Which is the better college plan?

  1. I was just wondering something. Since a lot of you ladies went to college (university), what plan did you do? Four years straight? I'm doing that. Or two years then finishing at four year? I'm just wondering what everyone did and their thoughts.
  2. I'm still in college, but I'm at a university during 4 years straight.
  3. 4 years straight
  4. i graduated in 4 years straight as well
  5. :P LOL...I thought you were refering to a college savings plan (for my kiddos). I guess that shows the difference in our ages.

    I went 4 (and one-half) years straight, which is the norm here in the US, and then 3 for law school.
  6. 4 years undergrad, 2 yrs masters, 4 years doctorate, finished dissertation on time..hit the ground running...
  7. 4 years straight, but I transferred from a small college after 1st year to a university.
  8. 4.5 years straight...now on to my PhD with no time off.
  9. Took me 5 years. Spent 2.5 years at a community college getting my AA, then another 2.5 years at a major state university finishing my bachelor's. It was a great experience, I'm glad I took the community college route, then transferred to a larger university.
  10. What made community college different? I'm just wondering because I don't know anyone in cc and would like to know why you enjoyed it so much. :flowers:
  11. Okay, this might be long, but here goes.

    I grew up in a very small town - graduated with only 65 people in my senior class. I chose to go to the community college that was an hour away because I felt that I wasn't completely ready to move hours away to go to a huge, 4-year university, yet I wanted some sort of independence. I moved an hour away, got my own place, worked part-time and took anywhere from 3-4 classes a semester. My parents were extremely supportive and helped me pay the bills, as long as I earned good grades and kept my scholarship, which paid for 75 percent of my tuition throughout my entire college years.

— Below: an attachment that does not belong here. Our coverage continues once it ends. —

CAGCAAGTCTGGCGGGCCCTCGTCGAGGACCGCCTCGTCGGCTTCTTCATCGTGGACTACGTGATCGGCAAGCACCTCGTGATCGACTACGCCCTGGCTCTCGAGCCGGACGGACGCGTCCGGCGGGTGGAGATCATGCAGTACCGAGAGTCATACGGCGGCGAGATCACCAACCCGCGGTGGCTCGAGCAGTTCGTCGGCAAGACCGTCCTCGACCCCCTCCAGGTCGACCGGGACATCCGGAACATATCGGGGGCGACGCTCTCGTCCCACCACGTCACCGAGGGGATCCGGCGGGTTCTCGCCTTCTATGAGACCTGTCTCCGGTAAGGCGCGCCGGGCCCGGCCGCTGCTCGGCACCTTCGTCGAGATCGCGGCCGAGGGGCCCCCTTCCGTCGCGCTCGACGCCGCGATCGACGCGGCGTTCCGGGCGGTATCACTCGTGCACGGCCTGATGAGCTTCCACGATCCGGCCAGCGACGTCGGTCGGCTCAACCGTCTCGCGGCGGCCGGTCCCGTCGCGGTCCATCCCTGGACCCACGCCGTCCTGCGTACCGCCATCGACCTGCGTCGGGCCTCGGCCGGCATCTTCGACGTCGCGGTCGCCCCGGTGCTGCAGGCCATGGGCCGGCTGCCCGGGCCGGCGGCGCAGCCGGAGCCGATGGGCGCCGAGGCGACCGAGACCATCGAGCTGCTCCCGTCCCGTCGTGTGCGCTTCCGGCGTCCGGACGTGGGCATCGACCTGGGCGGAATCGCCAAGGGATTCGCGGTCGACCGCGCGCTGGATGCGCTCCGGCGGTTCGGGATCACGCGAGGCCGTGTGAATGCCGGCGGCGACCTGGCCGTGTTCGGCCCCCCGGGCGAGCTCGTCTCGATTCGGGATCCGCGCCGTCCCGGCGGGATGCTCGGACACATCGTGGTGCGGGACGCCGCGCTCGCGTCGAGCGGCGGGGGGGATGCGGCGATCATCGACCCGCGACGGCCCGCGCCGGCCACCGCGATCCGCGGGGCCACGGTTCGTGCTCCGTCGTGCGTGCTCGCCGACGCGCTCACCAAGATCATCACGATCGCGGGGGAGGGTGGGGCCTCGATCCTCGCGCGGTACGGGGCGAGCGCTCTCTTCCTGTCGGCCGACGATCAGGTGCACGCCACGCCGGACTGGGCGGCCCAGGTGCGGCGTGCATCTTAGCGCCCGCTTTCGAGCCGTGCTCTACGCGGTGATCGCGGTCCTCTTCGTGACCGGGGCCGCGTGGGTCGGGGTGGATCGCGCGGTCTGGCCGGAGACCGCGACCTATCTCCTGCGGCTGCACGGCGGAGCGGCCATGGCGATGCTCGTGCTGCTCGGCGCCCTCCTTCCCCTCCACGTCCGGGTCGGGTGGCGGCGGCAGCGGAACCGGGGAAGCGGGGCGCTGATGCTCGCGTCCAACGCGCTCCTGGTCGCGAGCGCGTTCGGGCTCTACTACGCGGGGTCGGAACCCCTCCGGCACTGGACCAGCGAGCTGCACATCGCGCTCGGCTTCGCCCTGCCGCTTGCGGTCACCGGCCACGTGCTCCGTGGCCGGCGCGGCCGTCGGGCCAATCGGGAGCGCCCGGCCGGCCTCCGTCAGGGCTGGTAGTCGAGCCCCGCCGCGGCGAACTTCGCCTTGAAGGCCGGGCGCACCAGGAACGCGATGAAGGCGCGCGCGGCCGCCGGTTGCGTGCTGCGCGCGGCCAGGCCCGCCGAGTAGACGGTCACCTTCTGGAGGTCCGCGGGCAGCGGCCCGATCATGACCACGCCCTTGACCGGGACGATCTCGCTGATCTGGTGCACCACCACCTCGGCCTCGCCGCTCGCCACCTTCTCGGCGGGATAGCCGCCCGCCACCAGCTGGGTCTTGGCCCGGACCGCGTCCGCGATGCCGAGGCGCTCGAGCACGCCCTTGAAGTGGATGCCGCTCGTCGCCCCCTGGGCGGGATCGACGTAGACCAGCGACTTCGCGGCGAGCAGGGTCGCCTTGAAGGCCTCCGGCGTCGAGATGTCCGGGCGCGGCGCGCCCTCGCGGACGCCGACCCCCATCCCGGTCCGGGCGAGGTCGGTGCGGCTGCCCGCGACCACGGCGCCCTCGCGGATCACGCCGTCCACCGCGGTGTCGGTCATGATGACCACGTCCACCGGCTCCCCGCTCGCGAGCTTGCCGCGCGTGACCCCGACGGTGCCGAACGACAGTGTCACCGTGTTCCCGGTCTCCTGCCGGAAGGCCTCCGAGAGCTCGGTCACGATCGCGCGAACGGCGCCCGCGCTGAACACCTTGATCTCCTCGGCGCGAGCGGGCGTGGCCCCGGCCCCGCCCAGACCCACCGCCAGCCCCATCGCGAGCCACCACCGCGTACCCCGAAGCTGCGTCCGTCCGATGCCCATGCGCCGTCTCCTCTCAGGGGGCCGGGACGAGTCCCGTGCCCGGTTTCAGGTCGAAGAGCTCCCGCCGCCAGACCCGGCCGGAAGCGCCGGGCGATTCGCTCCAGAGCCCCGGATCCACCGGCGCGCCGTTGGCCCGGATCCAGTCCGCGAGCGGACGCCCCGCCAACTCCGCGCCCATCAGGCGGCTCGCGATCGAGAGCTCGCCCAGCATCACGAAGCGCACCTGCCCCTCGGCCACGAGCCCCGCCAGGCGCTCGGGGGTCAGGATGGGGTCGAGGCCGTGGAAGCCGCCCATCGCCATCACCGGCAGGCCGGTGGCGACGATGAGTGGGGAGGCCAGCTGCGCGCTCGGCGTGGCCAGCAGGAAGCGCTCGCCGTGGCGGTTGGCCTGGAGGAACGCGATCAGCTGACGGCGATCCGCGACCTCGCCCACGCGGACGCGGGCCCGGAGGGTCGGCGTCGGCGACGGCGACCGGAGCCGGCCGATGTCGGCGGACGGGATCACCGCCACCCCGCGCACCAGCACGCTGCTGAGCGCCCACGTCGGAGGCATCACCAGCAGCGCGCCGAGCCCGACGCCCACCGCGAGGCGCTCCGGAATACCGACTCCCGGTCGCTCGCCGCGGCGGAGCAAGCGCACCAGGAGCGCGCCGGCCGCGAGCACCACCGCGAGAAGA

I enjoyed the smaller classes at CC. To me, it meant more individual attention and a better learning experience for my general education classes. By the time I went off to finish my bachelor's in Orlando, I knew what to expect. My classes in Orlando were small, just because of the program I chose, but a couple of them did have around 150 people crammed in a large auditorium. I heard stories from friends of mine that had moved hours away to attend a larger state university and how they didn't like their general ed. classes because they were so large.

    To me, because of my high school experience, and growing up experience in general, community college was a better transition for me between high school and a huge, 4-year school.

    I miss college :P I'd choose class over work any day!
  12. i went the usual 4-years straight route at a liberal arts college which was great with small class sizes.
  13. 3 at a horrible CC and finishing my second yr at a 4 yr university.
  14. I did the community college and then transfered to a 4 year school. I took a big load and didn't have a job, so I'm getting out with a bachelor's in only 3.5 years (instead of the usual 4).

    I liked it because it let me learn what college was without all the distractions. You know, the "fun" stuff that would have kept me from doing my work LOL. I'm graduating with nearly a 4.0 and it wouldn't have been that high if I would have just went from high school to 4 year because I think I would have been distracted. Plus, the community college was only $2000 a semester (and I had a scholarship) so it was basically free for my parents. So, no debt or loans and I still get the same degree as peopel who were at the 4-year the entire time! I hope to start my MBA next year.
  15. I did the 4/6 plan: I started at a four year college, but took a couple of years off to travel and have fun. I'm glad that I did, too, because I learned more about myself and other cultures.